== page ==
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Table 2. Total number of sutures and number and percentage of sutures above SL:WL ratio 4:1.

https://doi.org/10.1371/journal.pone.0215641.t002

When trying to achieve an SL:WL ratio of 4:1 or higher, group A participants increased their mean tissue bite size by 1.4 mm and their mean stitch interval by 0.31 mm. Group B participants increased their tissue bite size by 0.71 mm but decreased their stitch interval by 0.44 mm, while group C participants increased their tissue bite size by 0.22 mm but decreased their stitch interval by 0.69 mm.

Altogether, the surgeons tended to decrease their stitch interval, thus increasing the number of stitches and the size of the tissue bites.

SL:WL ratios below and above 4:1

Overall the SL:WL ratios ranged from 1.54:1 to 6.81:1, with most sutures lying between 4:1 and 5:1 (36.3%). Only three sutures had a ratio below 2:1 (Fig 3). Sutures above a SL:WL ratio of 4:1 showed significantly higher stitch intervals (p < 0.001), significantly larger tissue bites (p = 0.003) and significantly higher numbers of stitches (p < 0.001) compared to sutures below 4:1 (Table 3). No significant differences in suturing technique for sutures above and below the SL:WL ratio of 4:1 were observed among the three groups.

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Table 3. Mean ± SD (range) suture parameters for sutures with SL:WL ratio <4:1 and ≥4:1.

https://doi.org/10.1371/journal.pone.0215641.t003

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Fig 3. Graphical illustration of the quantitative distribution of segregated SL:WL ratios.

https://doi.org/10.1371/journal.pone.0215641.g003

Sutures between 4:1 and 5:1 had a mean stitch interval of 5.17 ± 1.47 mm (3.09–8.42 mm) and a mean tissue bite size of 5.52 ± 1.75 mm (3.27–10.55 mm).

A significant negative correlation (rs = -0.886) was found between the stitch interval to tissue bite ratio and the SL:WL ratio (p < 0.001) (Fig 4), which ranged from 1.46:1 (SL:LW ratios between 2:1–3:1) to 0.67:1 (SL:WL ratios between 6:1–7:1). For sutures with SL:WL ratios between 4:1 and 5:1, the stitch interval to tissue bite ratio was 0.95:1 (Table 4).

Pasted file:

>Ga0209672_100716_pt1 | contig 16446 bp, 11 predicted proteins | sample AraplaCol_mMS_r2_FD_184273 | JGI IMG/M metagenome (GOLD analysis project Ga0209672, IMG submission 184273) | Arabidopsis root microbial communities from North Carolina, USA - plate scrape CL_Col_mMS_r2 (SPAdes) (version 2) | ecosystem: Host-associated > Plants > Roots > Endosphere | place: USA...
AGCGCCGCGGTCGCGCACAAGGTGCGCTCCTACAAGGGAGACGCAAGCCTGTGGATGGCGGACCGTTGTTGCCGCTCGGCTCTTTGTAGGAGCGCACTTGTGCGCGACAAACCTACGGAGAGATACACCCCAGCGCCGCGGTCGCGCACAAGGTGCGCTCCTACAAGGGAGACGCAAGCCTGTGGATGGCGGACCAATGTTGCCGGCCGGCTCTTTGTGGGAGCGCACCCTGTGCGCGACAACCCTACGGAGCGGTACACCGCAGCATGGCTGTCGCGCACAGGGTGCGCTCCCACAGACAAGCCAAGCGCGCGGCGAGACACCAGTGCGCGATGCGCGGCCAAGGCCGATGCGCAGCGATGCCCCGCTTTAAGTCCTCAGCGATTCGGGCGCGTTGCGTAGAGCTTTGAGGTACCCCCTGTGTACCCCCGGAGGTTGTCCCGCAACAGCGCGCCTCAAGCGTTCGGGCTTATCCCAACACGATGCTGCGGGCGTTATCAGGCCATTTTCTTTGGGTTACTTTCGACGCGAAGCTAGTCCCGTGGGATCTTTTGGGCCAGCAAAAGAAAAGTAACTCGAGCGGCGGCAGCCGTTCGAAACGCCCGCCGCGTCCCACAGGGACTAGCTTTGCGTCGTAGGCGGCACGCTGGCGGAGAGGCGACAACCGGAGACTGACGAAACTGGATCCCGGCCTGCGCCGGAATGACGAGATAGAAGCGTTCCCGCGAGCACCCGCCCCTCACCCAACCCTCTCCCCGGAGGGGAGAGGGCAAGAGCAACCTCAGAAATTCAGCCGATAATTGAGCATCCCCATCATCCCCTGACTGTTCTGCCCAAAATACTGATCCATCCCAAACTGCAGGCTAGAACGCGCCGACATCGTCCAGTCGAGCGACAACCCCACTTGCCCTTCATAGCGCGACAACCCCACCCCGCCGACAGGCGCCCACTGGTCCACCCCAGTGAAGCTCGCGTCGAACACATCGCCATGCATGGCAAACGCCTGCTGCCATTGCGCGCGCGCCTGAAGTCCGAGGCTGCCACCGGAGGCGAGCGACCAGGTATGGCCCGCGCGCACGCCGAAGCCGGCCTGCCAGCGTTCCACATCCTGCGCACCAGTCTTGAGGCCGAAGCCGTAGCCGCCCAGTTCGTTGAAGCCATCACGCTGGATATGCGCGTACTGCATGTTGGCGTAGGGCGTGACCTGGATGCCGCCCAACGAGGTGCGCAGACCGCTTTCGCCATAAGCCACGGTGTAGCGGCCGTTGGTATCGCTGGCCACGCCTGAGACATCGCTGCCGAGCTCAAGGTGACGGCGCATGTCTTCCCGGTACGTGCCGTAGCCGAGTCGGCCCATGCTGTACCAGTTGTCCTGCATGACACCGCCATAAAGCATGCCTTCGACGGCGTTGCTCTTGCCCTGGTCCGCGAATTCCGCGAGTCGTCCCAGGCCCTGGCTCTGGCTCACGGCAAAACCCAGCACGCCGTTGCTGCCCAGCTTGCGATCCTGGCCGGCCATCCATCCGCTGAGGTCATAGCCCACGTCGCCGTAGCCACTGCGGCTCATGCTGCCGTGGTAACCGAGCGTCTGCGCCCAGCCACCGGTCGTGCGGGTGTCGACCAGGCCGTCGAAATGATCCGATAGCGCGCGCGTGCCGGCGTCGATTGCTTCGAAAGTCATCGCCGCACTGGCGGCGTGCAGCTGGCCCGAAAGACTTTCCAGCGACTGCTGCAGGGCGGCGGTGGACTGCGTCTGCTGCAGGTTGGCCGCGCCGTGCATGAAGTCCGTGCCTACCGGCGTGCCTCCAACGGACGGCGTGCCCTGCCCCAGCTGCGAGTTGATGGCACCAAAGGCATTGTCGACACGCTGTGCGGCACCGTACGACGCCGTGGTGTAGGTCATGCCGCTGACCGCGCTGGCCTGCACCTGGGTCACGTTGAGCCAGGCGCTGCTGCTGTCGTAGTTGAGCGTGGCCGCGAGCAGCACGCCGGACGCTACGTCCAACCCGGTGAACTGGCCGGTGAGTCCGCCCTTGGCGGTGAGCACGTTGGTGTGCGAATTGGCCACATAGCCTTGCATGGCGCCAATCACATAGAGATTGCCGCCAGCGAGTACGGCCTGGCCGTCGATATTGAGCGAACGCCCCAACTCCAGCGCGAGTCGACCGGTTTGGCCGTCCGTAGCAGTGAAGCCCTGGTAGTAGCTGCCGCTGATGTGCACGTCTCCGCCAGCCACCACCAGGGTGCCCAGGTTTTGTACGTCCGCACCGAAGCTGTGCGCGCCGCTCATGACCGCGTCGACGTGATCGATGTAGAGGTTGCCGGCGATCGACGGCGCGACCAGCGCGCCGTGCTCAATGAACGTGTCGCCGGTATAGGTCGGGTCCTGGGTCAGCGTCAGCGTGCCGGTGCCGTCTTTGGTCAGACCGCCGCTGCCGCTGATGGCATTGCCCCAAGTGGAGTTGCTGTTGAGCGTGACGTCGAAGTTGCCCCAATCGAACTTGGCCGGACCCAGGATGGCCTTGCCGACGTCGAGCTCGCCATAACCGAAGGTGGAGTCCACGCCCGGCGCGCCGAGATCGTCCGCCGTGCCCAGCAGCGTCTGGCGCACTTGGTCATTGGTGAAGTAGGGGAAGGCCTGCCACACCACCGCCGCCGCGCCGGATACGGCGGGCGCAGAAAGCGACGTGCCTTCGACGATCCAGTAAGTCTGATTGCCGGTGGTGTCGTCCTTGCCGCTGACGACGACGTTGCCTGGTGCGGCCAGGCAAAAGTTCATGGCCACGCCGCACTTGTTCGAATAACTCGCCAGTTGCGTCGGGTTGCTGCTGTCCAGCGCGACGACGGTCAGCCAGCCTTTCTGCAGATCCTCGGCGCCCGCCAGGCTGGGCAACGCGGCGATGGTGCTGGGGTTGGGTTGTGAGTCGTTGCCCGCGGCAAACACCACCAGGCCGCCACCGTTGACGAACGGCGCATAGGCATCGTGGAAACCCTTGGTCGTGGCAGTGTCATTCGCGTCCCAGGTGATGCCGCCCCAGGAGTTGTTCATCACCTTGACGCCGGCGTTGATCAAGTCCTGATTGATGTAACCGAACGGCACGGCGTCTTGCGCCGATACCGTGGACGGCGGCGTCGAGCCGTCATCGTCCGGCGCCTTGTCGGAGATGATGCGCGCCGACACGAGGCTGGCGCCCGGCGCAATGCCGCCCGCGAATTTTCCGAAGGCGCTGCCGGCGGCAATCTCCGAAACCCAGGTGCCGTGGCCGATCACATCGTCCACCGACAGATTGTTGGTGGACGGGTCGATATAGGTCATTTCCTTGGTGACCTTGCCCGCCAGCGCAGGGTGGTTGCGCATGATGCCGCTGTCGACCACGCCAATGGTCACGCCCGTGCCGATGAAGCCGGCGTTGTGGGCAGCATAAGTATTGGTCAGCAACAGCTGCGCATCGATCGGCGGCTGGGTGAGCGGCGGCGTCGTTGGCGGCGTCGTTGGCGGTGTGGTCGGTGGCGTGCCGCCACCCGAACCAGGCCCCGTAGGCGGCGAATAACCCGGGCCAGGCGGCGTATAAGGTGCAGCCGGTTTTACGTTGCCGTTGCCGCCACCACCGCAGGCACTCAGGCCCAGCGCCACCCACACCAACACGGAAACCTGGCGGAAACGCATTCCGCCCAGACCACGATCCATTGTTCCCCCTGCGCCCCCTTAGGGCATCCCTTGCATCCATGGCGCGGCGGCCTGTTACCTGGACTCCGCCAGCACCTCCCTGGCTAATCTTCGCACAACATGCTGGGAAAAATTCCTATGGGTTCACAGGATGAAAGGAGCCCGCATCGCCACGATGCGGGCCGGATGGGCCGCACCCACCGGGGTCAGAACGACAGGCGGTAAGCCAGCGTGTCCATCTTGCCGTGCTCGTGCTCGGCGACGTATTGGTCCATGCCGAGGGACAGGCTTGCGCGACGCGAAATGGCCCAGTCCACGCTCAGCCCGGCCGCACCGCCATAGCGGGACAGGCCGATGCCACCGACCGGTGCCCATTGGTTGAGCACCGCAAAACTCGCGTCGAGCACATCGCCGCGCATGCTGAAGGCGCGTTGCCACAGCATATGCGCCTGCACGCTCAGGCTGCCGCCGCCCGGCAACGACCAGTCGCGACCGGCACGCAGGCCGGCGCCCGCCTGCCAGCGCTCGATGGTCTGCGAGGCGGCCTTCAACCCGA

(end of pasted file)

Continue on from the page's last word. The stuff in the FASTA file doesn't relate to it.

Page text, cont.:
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Table 4. Stitch intervals and tissue bites (mm) and corresponding stitch interval to tissue bite ratio for segregated SL:WL ratio.

https://doi.org/10.1371/journal.pone.0215641.t004

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Fig 4. Ratio of mean stitch intervals to tissue bites plotted against the corresponding SL:WL suture ratio.

https://doi.org/10.1371/journal.pone.0215641.g004

Sutures fulfilling the textbook recommendations

In total, 49 sutures (48.0%) fulfilled the current textbook recommendations. The mean SL:WL ratio was 4.10:1 (range 1.54:1–5.98:1), but only 27 (26.5%) sutures showed ratios above 4:1 (6 in group A, in group B and 5 in group C).

Correlation analysis of suture parameters

A high negative correlation was found between the number of stitches and the stitch interval (rs = -0.986). Medium correlations were found between tissue bite size and the number of stitches (rs = -0.561) and the stitch interval (rs = 0.573). Finally, small correlations were found between the SL:WL ratio and the number of stitches (rs = 0.391), the stitch interval (rs = -0.396) and the tissue bite size (rs = 0.383).

Discussion

To our knowledge,[25] this is the first study to assess the surgical techniques of small animal surgeons performing abdominal wall closures and evaluating their SL:WL ratios using an in vitro model. We explored how the surgeon’s level of experience affected the suturing technique and how the surgeon’s techniques changed after being educated on the SL:WL ratio.

The hypothesis that small animal surgeons would not apply an SL:WL ratio of 4:1 or higher with their normal suturing technique was not proven. However, educating surgeons on the SL:WL ratio did significantly improve their ratios. In total, 60.5% of the control sutures showed an SL:WL ratio above 4:1, demonstrating that most surgeons achieved this ratio using their normal suturing behavior. No significant differences in the SL:WL ratio could be found between the groups. However, as nearly 70% of the control sutures made by groups A and B had ratios above 4:1 and almost 90% of their test sutures met this ratio, a trend that more experienced surgeons were more likely to achieve a ratio higher than 4:1 than novices was observed. Additionally, group A participants achieved the highest improvement in the SL:WL ratio after being educated on its principles, suggesting that more experienced surgeons can better utilize the information and adapt their suturing behavior.